Sunday, 8 November 2015
Don't get me wrong, I love Christmas, Always have done, but as the years go by I'm becoming increasingly disappointed with how materialistic it has become.
This year we've spent a grand total of £30 on our little one, but the money is irrelevant. We've chosen small things which he will get so much enjoyment out of and more importantly we can play with together, and spend time together with, as a family.
My memories of Christmas as a child were all about the family. Spending time together, playing laughing and caring for each other. I can still remember the build up to Christmas, buying the tree together, decorating it and singing the Christmas Tree song. Dad would
make his Rum Baba(?), and mum would be in charge in the kitchen cooking up a storm. I can remember helping in the kitchen, although this was probably actually limited to fighting with my brothers over who licked the spoon, and who got the bowl!
Christmas day itself was a morning of opening presents, and getting dressed up in our Christmas Day clothes before heading over to my Grandparents where the whole family would meet up to exchange gifts, drink coffee and eat too many sweets. We'd all return to our own homes for Christmas Day dinner. Poor mum would be stuck in the kitchen putting together a feast, Dad was in charge of distributing the sherry and lighting the Christmas Pudding. Afterwards there would be a brief spell of just lounging around, playing with our Christmas presents, occasionally playing outside with the neighbourhood kids, before helping mum lay out the table for the Christmas tea.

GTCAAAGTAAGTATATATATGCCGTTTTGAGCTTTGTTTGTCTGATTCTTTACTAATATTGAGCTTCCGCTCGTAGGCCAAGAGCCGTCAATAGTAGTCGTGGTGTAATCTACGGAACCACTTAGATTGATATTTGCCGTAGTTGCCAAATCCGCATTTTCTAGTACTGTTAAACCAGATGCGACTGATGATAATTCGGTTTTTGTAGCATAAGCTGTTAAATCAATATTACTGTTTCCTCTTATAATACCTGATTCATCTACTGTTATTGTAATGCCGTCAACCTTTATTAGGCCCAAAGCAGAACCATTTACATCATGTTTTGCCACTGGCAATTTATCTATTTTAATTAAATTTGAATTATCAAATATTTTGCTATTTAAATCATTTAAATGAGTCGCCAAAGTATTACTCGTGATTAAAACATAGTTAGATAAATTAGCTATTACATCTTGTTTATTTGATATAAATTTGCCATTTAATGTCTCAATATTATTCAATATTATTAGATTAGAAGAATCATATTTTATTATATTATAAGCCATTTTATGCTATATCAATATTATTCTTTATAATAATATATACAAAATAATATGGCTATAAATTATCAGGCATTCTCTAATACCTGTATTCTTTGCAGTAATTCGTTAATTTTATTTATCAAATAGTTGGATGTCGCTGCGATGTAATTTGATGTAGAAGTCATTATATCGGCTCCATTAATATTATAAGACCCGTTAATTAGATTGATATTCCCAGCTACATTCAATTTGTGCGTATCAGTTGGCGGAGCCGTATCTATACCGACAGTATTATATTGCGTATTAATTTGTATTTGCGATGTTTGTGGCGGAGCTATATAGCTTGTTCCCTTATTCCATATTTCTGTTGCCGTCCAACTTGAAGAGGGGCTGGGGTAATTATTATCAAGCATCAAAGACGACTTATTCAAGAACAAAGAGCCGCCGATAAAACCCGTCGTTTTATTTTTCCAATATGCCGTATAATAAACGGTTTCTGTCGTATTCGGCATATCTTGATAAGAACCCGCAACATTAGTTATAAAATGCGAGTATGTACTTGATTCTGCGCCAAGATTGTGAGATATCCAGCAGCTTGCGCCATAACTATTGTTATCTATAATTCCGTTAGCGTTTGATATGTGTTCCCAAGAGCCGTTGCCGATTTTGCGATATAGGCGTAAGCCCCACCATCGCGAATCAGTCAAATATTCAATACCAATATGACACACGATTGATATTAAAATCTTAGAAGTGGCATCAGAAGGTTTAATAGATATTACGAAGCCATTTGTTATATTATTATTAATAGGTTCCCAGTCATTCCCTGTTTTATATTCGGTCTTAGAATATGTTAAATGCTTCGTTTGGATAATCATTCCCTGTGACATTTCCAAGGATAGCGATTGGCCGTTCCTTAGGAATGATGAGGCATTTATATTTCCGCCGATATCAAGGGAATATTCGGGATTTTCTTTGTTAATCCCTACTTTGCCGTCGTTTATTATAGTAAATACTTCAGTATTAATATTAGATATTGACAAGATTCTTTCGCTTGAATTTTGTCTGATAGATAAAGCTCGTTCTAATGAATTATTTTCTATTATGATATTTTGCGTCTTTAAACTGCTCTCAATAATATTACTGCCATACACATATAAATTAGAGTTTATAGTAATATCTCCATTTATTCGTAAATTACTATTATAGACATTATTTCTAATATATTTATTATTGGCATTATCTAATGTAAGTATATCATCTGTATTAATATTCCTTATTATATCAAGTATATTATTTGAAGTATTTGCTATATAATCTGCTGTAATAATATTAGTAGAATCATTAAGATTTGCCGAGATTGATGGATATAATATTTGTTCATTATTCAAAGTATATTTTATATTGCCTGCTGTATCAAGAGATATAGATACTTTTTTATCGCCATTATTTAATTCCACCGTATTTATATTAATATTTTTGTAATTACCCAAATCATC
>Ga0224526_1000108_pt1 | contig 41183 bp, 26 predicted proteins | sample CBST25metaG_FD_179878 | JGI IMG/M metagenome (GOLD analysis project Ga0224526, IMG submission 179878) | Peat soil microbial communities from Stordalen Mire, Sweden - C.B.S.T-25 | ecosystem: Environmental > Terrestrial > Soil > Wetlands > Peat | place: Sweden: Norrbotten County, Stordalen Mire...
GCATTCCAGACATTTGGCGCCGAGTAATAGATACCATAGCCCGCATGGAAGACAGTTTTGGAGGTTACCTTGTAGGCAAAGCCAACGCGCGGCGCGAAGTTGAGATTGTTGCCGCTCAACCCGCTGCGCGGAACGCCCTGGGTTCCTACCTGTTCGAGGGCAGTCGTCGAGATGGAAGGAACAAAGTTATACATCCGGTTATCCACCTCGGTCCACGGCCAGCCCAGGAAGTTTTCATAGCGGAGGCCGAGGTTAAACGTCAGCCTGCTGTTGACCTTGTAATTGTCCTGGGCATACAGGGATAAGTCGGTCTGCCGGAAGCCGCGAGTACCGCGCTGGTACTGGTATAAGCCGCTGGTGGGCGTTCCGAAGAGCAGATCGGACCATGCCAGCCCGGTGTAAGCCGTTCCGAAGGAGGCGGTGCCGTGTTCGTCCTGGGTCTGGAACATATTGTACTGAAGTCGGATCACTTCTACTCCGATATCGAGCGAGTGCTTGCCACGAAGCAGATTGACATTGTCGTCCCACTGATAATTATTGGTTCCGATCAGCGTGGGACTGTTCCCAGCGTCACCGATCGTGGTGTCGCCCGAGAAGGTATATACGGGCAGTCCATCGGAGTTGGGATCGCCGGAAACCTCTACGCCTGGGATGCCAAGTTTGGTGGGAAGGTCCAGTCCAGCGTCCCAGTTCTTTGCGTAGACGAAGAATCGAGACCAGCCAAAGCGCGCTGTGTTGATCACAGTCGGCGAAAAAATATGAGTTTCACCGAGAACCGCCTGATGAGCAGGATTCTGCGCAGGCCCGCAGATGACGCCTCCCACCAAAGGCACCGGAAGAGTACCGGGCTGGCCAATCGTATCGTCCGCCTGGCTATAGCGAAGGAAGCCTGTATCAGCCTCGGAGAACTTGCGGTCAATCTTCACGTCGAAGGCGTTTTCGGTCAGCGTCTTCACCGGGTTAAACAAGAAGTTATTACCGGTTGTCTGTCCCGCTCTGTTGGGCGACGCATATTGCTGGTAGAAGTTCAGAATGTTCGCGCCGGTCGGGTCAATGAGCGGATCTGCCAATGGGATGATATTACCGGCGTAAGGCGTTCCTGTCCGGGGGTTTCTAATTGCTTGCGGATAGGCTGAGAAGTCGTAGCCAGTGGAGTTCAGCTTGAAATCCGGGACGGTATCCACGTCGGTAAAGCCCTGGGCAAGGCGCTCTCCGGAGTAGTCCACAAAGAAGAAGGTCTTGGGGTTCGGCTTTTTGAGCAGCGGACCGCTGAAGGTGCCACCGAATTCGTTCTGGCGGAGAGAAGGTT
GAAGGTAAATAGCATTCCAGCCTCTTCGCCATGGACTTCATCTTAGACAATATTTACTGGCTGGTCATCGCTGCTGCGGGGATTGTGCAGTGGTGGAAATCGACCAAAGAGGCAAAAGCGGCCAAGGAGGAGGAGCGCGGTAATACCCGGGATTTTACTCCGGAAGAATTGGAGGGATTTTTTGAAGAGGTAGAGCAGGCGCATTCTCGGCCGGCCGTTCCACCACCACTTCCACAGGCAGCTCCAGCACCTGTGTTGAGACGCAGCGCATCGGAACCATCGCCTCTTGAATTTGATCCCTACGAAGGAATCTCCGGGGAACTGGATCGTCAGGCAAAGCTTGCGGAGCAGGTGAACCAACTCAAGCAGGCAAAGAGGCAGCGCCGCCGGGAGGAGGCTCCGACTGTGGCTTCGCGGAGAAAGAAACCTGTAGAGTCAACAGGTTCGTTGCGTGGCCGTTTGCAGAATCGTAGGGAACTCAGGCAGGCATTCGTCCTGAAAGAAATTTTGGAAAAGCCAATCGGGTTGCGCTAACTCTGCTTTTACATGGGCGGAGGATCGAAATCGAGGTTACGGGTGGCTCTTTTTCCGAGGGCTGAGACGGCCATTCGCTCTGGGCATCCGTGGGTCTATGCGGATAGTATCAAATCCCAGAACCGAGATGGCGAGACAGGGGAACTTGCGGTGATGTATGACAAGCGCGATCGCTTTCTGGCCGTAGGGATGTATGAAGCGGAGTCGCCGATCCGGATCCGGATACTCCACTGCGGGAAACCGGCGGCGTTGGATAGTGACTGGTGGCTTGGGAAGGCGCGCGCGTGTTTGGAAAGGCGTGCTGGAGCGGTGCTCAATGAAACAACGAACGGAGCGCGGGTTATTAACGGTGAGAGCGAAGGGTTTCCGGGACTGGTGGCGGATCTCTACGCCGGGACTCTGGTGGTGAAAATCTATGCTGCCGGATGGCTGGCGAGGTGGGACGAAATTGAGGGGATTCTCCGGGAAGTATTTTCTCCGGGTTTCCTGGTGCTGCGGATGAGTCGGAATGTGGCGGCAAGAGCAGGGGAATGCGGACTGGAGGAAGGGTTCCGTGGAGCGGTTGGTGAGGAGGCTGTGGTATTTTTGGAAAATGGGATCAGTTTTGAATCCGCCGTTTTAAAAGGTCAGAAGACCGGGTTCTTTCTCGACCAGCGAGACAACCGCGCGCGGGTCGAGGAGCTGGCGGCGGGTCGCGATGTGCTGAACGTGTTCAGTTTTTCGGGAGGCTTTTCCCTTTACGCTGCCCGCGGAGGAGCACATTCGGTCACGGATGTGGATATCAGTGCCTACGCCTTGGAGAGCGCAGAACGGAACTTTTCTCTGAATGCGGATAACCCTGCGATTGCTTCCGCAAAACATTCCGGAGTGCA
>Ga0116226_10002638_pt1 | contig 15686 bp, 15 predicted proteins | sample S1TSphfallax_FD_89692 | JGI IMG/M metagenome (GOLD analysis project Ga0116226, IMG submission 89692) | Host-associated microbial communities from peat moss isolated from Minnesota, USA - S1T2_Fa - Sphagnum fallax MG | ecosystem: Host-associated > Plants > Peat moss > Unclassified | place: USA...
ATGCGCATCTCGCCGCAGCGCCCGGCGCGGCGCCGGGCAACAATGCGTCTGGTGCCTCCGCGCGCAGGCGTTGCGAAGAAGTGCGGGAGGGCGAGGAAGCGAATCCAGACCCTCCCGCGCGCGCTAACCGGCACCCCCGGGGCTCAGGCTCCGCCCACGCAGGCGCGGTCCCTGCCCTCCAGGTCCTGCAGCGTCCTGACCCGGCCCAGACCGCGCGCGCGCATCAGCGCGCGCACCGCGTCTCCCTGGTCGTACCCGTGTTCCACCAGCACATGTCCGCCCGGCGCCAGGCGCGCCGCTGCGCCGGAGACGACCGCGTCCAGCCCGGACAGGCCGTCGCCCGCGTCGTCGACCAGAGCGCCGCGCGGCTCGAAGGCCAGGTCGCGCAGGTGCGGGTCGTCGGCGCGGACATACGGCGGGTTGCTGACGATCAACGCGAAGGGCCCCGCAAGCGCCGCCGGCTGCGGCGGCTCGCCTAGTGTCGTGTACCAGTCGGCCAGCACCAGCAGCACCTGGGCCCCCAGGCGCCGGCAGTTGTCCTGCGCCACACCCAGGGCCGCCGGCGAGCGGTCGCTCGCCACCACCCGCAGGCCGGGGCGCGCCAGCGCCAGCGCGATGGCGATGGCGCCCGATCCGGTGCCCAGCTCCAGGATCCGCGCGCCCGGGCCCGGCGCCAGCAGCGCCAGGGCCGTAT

The family descended to ours in the evening. In a good way, it always felt so much longer than an evening. I can remember me and my cousin disappearing upstairs to put our make up on and do our nails, giggling and laughing and feeling super grown up. Running from room to room, annoying the boys. There was always a board game that the whole family would sit around and play. Particularly memorable was my eldest brother's game of Pass The Pigs, with hilarious consequences.
These days it seems to be spent travelling from house to house, a constant exchange of gifts, constant scheduling and arranging, trying to fit in seeing everyone. A day of rushing, and not enough playing. Checking what we've got and rushing to the sales to buy the things we didn't get. By the time Christmas is over a holiday is needed to get over it.